Author: UNESCAP Publisher: UNESCAP Publication year: 2017


Local-level finance: improving the accountability and effectiveness of urban development programmes

This paper aims to inform future policy by providing a critical analysis of grassroots finance models. It argues for more locally centred and driven sustainable development but also considers the limitations: What are the critical challenges of participation, scale and the translation of savings into development resources? By concentrating on activities with a high degree of community leadership, this paper looks at the challenges of shaping localised arrangements to fit with structured development programming.

Author: Wayne Shand Publisher: International Institute for Environment and Development IIED Publication year: 2017


Localising the sustainable development goals (SDGs) : the role of local government in context

The United Nations (UN) has of late been debating the new international development framework that will replace the Millennium Development Goals (MDGs) post–2015. This process has been popularly referred to as the post-2015 development agenda. It is a fact that many of the sustainable development goals (SDGs) that have been identifi ed will impact on the role and responsibilities of local government, namely, poverty reduction; access to water and sanitation; health; education; economic growth; development of cities and human settlements; and resilience to climate change. A critical issue that was highlighted when the MDGs were introduced in 2000 was the implementation modalities as it was felt that the process and goals were primarily top down (CLGF 2014:3). Consequently, there has been strong advocacy for local government to be a key implementation partner in the achievement of the new sustainable development goals that would have been finalised in September 2015 (www.worldwewant2015.org/ localising2015; CLGF 2014:3; www.capacity.undp.org; Slack 2014:1). Key aspects of the debate and discussion to date have been how to localise the new development framework, evaluate the local impact of the future SDGs and ensure that the local dimension is prioritised and successfully implemented (UNDP 2014a:3). There is a firm belief that the issue of localisation has to extend beyond national, provincial/state/regional implementation and there should be a focus on how the new development agenda will be implemented locally and the implications for the local level of government in this regard. According to the UN, localisation denotes the “process of defining; implementing; and monitoring strategies at the local level for achievable global, national and subnational sustainable goals and targets” (UNDP 2014a:3). This process would involve the utilisation of distinct tools, mechanisms, strategies, platforms and innovations to ensure that the development agenda is effectively translated into firm action and concrete results at the local level to benefit communities. It is envisaged that it will be an inclusive process and will move beyond the municipal jurisdiction to draw in relevant stakeholders to create a strong and capable local authority. Viewed in this context, localisation is an integral part of the multilevel governmental system and more so in terms of attaining the sustainable development goals that will be shortly adopted by the international community (CLGF 2014:3).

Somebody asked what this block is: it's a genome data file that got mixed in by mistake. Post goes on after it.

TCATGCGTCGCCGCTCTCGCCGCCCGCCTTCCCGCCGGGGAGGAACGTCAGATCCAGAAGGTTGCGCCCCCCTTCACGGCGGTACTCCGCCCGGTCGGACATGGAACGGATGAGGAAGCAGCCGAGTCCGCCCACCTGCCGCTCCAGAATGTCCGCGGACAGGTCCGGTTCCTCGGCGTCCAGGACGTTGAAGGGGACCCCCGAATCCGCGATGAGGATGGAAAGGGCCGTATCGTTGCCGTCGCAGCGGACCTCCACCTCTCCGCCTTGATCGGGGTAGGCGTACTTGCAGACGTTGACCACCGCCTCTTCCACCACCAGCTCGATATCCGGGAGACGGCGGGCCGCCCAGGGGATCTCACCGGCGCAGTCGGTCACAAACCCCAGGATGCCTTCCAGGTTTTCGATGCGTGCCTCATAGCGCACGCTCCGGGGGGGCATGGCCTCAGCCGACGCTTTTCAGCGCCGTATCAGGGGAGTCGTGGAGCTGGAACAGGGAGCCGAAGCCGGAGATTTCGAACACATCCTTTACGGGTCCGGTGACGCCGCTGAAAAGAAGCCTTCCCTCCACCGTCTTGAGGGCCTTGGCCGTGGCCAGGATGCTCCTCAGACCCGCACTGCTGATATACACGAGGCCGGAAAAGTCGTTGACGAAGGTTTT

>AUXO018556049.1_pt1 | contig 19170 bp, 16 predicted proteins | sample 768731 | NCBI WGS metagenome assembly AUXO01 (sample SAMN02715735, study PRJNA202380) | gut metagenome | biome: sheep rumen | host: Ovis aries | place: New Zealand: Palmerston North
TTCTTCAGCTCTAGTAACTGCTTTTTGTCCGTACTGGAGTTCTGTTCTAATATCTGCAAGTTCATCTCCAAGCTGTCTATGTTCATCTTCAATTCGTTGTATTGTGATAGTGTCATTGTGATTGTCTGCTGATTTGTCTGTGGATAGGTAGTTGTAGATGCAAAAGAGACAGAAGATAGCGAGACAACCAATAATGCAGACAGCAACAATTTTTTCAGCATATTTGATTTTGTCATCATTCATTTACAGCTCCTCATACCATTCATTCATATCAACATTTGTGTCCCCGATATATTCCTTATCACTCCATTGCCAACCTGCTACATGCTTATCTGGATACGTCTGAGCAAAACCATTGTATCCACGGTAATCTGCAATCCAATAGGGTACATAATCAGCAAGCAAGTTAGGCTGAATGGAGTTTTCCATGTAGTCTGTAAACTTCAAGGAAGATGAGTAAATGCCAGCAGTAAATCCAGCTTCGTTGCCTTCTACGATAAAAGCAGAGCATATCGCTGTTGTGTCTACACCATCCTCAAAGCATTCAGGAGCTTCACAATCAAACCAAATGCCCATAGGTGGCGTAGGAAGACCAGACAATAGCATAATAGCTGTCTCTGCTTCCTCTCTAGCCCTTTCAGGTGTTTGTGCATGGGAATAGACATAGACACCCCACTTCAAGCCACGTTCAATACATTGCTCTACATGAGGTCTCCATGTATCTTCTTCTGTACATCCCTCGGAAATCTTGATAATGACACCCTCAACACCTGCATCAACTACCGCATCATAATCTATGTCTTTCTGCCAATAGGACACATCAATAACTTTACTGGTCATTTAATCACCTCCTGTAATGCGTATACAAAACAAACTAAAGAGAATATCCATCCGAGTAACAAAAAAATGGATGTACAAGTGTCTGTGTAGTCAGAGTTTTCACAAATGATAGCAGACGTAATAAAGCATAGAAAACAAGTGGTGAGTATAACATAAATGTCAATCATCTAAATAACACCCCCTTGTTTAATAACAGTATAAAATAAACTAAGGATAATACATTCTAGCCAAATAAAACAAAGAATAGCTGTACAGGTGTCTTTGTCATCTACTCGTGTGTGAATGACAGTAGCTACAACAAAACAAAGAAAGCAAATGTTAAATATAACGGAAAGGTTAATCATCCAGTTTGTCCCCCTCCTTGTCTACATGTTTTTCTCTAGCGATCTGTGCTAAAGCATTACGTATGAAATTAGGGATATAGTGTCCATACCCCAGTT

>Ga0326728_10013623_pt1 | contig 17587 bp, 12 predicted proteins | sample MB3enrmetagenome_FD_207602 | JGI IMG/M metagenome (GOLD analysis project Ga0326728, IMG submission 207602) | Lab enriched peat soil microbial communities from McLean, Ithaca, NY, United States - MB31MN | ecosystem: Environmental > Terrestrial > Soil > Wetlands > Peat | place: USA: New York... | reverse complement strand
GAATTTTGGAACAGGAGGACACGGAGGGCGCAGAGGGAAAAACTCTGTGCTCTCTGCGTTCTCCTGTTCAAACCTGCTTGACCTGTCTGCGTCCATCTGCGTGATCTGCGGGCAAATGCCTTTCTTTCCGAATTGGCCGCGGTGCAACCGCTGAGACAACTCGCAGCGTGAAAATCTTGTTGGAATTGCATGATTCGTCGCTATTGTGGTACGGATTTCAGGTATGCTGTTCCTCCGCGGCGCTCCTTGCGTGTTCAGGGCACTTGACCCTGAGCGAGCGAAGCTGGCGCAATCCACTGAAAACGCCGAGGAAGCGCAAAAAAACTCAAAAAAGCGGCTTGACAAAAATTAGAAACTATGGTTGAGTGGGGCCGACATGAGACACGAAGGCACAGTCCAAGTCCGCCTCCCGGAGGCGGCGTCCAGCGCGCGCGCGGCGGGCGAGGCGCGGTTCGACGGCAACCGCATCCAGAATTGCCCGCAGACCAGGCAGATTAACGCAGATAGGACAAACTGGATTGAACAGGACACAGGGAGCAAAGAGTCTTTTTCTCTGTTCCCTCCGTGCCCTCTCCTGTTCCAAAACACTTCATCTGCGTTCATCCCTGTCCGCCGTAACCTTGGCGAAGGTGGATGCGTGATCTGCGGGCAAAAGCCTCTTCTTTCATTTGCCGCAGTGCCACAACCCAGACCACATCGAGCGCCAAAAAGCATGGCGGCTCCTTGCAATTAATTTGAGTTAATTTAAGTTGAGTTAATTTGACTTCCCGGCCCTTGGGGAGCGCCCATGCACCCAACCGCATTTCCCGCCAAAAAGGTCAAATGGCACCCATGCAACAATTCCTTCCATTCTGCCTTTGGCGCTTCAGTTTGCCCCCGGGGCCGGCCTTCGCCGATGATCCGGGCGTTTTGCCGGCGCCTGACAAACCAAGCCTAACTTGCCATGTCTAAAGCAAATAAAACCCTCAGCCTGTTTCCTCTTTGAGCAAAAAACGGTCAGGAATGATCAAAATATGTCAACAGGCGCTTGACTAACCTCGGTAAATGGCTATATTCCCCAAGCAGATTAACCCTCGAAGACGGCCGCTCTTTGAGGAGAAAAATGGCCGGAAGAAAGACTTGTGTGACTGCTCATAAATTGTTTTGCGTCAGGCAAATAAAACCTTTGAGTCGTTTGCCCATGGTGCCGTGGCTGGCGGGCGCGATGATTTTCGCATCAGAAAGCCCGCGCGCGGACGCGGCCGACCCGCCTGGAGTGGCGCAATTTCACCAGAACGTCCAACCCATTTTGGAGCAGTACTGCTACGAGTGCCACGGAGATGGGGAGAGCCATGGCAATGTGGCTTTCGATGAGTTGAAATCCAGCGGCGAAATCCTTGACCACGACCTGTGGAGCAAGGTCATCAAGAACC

Author: PS Reddy Publisher: African Journal of Public Affairs Publication year: 2016


Local democracy as a substitute for data (and rather a good substitute too)

Everyone seems to want data or more data. Data that helps target the 'right' people with the 'right' things. Data on the billions who suffer deprivations as legitimation for the entire aid and development business. Data to measure and monitor the global goals and targets that governments have agreed to (or hopefully will agree to within the proposed Sustainable Development Goals (SDGs). There is also an enthusiasm for mining existing datasets. All this was highlighted by A World That Counts, a report prepared at the request of the UN Secretary General. This suggests that the data revolution can be a revolution for equality.

Author: David Satterthwaite Publisher: IIED Publication year: 2015